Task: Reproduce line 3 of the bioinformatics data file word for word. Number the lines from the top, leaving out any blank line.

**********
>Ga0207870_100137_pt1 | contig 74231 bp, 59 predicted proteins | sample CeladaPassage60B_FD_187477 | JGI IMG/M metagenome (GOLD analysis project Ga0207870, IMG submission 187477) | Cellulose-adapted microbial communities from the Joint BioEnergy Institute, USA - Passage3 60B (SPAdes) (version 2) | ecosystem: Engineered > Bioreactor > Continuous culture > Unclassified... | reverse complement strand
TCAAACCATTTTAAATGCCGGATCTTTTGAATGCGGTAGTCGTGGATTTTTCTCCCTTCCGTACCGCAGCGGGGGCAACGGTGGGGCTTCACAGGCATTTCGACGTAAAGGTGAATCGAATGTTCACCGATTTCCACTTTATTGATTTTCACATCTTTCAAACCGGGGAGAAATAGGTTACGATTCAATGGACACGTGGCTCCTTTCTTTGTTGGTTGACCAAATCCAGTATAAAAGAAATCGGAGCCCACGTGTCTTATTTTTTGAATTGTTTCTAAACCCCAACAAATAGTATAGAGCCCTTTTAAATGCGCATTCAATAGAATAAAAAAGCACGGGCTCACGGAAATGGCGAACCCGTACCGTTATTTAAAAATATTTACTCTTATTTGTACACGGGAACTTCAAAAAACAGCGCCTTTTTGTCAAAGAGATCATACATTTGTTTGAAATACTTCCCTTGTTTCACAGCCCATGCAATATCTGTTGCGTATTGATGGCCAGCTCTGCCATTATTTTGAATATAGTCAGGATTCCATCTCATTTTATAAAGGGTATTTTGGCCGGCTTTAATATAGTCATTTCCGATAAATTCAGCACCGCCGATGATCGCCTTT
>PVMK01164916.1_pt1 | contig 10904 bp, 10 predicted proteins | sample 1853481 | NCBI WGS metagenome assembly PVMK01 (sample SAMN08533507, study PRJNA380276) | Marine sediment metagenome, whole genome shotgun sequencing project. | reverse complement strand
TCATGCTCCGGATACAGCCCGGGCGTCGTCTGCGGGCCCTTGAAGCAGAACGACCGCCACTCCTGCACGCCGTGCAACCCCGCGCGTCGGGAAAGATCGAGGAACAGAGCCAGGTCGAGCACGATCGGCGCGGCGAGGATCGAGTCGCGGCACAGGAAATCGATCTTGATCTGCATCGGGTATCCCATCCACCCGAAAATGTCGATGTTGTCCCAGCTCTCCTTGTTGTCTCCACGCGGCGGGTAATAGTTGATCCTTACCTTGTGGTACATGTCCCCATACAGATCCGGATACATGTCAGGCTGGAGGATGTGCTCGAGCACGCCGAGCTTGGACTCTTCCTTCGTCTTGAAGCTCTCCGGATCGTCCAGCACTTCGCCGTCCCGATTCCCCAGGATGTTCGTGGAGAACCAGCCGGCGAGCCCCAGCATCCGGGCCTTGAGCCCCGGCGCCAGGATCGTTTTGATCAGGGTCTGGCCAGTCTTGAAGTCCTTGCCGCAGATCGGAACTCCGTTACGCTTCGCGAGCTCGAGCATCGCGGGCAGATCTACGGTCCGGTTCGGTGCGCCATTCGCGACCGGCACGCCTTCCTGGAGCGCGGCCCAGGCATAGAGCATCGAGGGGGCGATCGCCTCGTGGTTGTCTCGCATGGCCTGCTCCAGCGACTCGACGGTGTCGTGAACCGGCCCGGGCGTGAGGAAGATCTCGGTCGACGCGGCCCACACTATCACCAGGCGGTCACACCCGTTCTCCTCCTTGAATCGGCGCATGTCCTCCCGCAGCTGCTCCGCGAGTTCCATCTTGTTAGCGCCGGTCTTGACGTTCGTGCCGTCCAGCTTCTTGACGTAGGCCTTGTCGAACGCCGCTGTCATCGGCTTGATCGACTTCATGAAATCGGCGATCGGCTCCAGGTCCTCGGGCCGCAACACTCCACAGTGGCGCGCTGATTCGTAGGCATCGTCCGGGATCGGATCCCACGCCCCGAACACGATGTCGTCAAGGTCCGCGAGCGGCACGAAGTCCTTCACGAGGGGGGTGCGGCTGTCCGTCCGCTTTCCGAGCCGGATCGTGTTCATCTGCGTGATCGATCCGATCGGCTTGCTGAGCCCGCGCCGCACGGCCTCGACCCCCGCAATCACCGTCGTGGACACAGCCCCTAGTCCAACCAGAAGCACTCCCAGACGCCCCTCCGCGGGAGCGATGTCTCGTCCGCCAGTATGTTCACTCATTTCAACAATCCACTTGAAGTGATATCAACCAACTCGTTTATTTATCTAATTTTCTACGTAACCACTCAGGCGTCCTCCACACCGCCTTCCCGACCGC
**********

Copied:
>PVMK01164916.1_pt1 | contig 10904 bp, 10 predicted proteins | sample 1853481 | NCBI WGS metagenome assembly PVMK01 (sample SAMN08533507, study PRJNA380276) | Marine sediment metagenome, whole genome shotgun sequencing project. | reverse complement strand